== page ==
Special education for disabled children: supply-demand gap

May 29, 2024 - 08:56
Students with disabilities absorb very little knowledge when left in an environment not designed for them.
A class at the Future Special School in Cẩm Lệ District, Đà Nẵng City. — Photo giaoducthoidai.vn

HÀ NỘI — The shortages of special schools for children with disabilities in some parts of Việt Nam leave many parents with no choice but to enrol them in mainstream schools, where they may not receive the support they need, or keep them at home for self-care.

This problem can significantly impact the children's development and well-being.

Linh Thị Sơn, a teacher at the Hanoi Private School for Deaf and Mute Children in Thanh Xuân District, Hà Nội City, reveals that students with disabilities find it much more difficult to acquire knowledge than their normal peers in mainstream schools.

She takes students with hearing impairments as an example, noting that they absorb very little knowledge when left in an environment not designed for them.

"There are two students with disabilities in my class, who have completed 5th grade in a mainstream school but gained limited communication skills and no soft skills," said Sơn.

Nguyễn Thái Phong, principal of Võ Thị Sáu Primary School in Hải Châu District, Đà Nẵng City, notes that few students with disabilities have medical records when they are enrolled in mainstream schools.

Without documentary evidence of their condition, they are obliged to take the same tests as normal students during periodic assessments, which puts them under huge academic pressure.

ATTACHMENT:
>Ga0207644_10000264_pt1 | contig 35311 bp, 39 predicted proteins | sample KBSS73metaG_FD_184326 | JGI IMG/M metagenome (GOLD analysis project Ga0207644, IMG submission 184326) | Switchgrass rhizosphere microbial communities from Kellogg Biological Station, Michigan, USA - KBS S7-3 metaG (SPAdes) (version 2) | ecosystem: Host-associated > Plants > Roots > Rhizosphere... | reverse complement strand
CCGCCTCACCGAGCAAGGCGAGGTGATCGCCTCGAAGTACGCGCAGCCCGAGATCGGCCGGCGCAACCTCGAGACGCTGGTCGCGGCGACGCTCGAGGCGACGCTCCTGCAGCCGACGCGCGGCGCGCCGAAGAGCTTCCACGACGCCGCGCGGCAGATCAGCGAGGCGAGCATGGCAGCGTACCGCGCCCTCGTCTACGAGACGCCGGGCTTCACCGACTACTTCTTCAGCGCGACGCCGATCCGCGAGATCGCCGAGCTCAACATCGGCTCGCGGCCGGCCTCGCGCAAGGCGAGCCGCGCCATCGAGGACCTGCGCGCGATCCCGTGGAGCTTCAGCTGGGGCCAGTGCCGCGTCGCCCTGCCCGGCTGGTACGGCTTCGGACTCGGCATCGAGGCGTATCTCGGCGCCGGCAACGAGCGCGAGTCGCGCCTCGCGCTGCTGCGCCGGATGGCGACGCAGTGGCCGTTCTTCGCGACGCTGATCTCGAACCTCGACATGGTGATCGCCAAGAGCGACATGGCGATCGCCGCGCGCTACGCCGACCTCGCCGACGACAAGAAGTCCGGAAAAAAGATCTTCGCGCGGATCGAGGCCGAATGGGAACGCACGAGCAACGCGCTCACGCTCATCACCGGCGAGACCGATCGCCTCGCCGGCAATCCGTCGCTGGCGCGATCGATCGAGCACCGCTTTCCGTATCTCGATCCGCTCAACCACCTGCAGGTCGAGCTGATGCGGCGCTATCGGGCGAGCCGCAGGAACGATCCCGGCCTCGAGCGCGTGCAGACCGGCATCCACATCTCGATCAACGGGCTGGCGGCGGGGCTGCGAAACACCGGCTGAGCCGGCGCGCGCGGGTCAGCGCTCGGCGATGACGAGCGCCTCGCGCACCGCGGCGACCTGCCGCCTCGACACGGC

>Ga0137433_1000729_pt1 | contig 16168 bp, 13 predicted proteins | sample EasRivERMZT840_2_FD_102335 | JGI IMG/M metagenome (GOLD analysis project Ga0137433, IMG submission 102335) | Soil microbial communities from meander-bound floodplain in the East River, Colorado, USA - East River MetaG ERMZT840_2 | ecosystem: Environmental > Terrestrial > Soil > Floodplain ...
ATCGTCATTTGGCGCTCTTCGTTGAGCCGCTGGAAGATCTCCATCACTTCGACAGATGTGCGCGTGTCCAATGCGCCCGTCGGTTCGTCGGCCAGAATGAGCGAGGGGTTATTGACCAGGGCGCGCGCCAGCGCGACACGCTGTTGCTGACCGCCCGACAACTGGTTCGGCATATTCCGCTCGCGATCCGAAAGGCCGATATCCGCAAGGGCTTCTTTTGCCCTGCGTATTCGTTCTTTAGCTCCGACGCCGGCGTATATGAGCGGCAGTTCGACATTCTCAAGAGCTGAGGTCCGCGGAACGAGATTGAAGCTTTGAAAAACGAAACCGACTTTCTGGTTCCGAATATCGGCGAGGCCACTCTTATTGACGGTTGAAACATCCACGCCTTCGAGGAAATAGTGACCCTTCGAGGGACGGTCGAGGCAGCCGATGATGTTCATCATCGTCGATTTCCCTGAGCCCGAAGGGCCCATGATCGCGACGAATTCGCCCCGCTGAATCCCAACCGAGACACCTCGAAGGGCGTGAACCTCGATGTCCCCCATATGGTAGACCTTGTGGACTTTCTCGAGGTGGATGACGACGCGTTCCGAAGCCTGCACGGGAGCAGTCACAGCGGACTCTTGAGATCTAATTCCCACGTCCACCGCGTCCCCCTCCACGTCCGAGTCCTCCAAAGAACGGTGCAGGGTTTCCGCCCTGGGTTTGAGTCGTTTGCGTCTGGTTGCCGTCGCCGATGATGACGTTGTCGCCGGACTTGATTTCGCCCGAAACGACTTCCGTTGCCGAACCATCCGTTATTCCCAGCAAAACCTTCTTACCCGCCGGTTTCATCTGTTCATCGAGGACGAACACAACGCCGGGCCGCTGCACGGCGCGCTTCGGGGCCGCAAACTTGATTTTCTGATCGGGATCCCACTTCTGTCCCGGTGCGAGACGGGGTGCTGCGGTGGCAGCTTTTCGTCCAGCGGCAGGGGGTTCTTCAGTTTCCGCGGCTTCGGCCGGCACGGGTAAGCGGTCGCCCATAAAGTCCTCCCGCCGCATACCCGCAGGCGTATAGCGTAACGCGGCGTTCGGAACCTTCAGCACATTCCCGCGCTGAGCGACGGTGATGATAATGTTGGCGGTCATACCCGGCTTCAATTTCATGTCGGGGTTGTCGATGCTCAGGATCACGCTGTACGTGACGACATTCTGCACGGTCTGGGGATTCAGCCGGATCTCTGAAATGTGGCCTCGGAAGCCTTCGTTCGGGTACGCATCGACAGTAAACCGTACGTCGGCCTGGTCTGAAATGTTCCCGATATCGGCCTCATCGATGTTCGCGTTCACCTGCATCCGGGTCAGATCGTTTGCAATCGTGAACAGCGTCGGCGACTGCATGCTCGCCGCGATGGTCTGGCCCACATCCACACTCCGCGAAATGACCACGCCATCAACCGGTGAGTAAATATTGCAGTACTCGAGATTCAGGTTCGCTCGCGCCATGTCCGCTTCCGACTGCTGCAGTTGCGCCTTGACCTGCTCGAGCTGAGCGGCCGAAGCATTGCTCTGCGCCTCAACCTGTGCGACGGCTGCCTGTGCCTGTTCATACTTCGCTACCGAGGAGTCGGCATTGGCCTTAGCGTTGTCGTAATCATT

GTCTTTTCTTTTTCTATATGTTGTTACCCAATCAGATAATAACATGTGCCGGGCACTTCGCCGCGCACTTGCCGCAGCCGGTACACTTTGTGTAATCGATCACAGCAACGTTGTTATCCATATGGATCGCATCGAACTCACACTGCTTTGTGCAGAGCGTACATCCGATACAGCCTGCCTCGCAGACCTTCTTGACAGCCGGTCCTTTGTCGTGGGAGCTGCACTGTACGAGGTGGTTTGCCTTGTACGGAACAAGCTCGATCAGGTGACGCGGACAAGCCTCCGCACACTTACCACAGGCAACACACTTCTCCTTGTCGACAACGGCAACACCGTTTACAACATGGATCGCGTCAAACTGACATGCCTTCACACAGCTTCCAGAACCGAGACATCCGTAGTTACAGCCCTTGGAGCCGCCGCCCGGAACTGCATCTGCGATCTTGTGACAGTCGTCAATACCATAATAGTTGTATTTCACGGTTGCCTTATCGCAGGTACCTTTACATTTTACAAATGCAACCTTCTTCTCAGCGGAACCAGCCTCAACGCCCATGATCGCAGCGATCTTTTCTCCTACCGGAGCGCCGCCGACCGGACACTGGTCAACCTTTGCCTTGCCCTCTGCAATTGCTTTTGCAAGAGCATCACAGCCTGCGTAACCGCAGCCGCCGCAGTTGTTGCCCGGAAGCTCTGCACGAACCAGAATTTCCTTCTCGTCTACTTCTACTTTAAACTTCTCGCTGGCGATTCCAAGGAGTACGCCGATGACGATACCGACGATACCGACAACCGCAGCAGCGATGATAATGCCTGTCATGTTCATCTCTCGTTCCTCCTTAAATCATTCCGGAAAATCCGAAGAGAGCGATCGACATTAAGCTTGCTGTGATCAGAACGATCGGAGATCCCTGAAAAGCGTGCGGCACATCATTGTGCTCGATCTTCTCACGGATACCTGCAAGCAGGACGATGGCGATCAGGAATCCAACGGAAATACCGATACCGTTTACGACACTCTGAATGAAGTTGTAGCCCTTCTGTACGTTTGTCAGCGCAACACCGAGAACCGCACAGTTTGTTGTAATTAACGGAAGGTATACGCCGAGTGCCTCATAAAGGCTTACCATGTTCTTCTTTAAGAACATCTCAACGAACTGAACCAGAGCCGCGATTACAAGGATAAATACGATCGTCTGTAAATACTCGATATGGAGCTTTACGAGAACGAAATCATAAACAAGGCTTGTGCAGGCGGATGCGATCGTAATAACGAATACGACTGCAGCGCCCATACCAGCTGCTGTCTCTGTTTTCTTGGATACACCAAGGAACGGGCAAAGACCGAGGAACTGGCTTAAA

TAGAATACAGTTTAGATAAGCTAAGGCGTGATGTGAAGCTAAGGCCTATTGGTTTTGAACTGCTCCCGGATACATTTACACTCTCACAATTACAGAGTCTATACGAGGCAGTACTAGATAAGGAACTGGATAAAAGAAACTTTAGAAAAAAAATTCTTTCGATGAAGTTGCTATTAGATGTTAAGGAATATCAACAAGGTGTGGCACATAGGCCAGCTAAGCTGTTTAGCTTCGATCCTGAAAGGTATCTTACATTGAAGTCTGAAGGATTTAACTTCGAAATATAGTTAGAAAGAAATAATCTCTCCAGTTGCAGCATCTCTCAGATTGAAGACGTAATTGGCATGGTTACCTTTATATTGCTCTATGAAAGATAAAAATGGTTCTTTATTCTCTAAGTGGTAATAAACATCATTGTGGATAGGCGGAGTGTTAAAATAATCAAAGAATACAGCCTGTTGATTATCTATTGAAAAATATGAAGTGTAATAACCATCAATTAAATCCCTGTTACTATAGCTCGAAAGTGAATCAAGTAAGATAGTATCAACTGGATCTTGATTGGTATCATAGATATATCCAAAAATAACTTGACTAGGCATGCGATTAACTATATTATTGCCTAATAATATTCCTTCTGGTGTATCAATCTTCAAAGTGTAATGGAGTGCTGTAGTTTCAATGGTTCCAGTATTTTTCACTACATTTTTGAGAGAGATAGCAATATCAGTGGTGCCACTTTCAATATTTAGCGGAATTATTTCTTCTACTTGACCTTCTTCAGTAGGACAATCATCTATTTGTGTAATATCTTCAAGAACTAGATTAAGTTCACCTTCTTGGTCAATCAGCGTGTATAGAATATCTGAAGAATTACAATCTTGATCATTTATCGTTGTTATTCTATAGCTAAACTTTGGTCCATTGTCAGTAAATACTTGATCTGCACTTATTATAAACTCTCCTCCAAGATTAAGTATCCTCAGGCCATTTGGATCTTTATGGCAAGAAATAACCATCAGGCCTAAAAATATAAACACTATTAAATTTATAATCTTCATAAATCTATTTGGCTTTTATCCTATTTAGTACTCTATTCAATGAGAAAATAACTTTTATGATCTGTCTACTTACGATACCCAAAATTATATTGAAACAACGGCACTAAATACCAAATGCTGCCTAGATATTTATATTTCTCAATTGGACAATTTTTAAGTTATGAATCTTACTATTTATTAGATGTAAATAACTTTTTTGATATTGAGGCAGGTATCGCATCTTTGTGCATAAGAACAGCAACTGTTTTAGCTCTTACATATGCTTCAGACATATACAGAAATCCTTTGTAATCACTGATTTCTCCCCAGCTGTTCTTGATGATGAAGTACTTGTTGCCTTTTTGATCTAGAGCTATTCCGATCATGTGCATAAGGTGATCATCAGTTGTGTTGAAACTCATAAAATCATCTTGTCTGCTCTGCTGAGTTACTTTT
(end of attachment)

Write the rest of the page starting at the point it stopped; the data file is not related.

"The pressure results in grade repetition among the students," said Phong.

The principal also reveals that the absence of medical records makes the teachers in charge of the students ineligible for the benefits and allowances entitled to them otherwise.

"Without the benefits and allowances, the teachers feel somewhat discouraged," added Phong.

The Future Special School in Cẩm Lệ District, Đà Nẵng City, has eight teachers in the Individual Intervention Team, tiny in comparison with the number of students in need of early intervention.

Nguyễn Duy Quy, Future Special School's Principal, said that his school has requested a go-ahead from the Đà Nẵng's Department of Education and Training, to hire two additional teachers to ensure enough classes for students with disabilities.

He also shared that the school and the University of Education under the University of Đà Nẵng have cooperated to organise a special education certificate training course for teachers who have not been trained in special education.

"All teachers in our school have joined the course and obtained special education certificates," said Quy.

There are other challenges for the school. It has had to use libraries and document storage rooms and hearing test rooms as substitutes for classrooms for special lessons.

Tống Thị Thanh Bình, principal of Nam Hà Primary School in Hà Tĩnh City, Hà Tĩnh Province, shares that in her school, classes are organised in smaller sizes than regular classes to give teachers more time to care for each student with disabilities.

"We ask teachers to reduce the learning workload in every class to keep the students more engaged," said Bình.

Despite the efforts to support disabled students, schools find it hard to improve academic performances due to limited classroom time.

Đà Nẵng's Inclusive Education Development Support Centre has three teachers in charge of individual education and early intervention.

Đỗ Thị Đỗ Quyên, the centre's director, reveals that her centre currently falls short of three teachers to meet the needs for individual education of students.

She also said that many parents have sent their disabled children to the centre for early intervention but the centre does not have enough teaching staff to accommodate them.

"We have to refer those children to private centres to avoid delaying the golden period for intervention," said Quyên. — VNS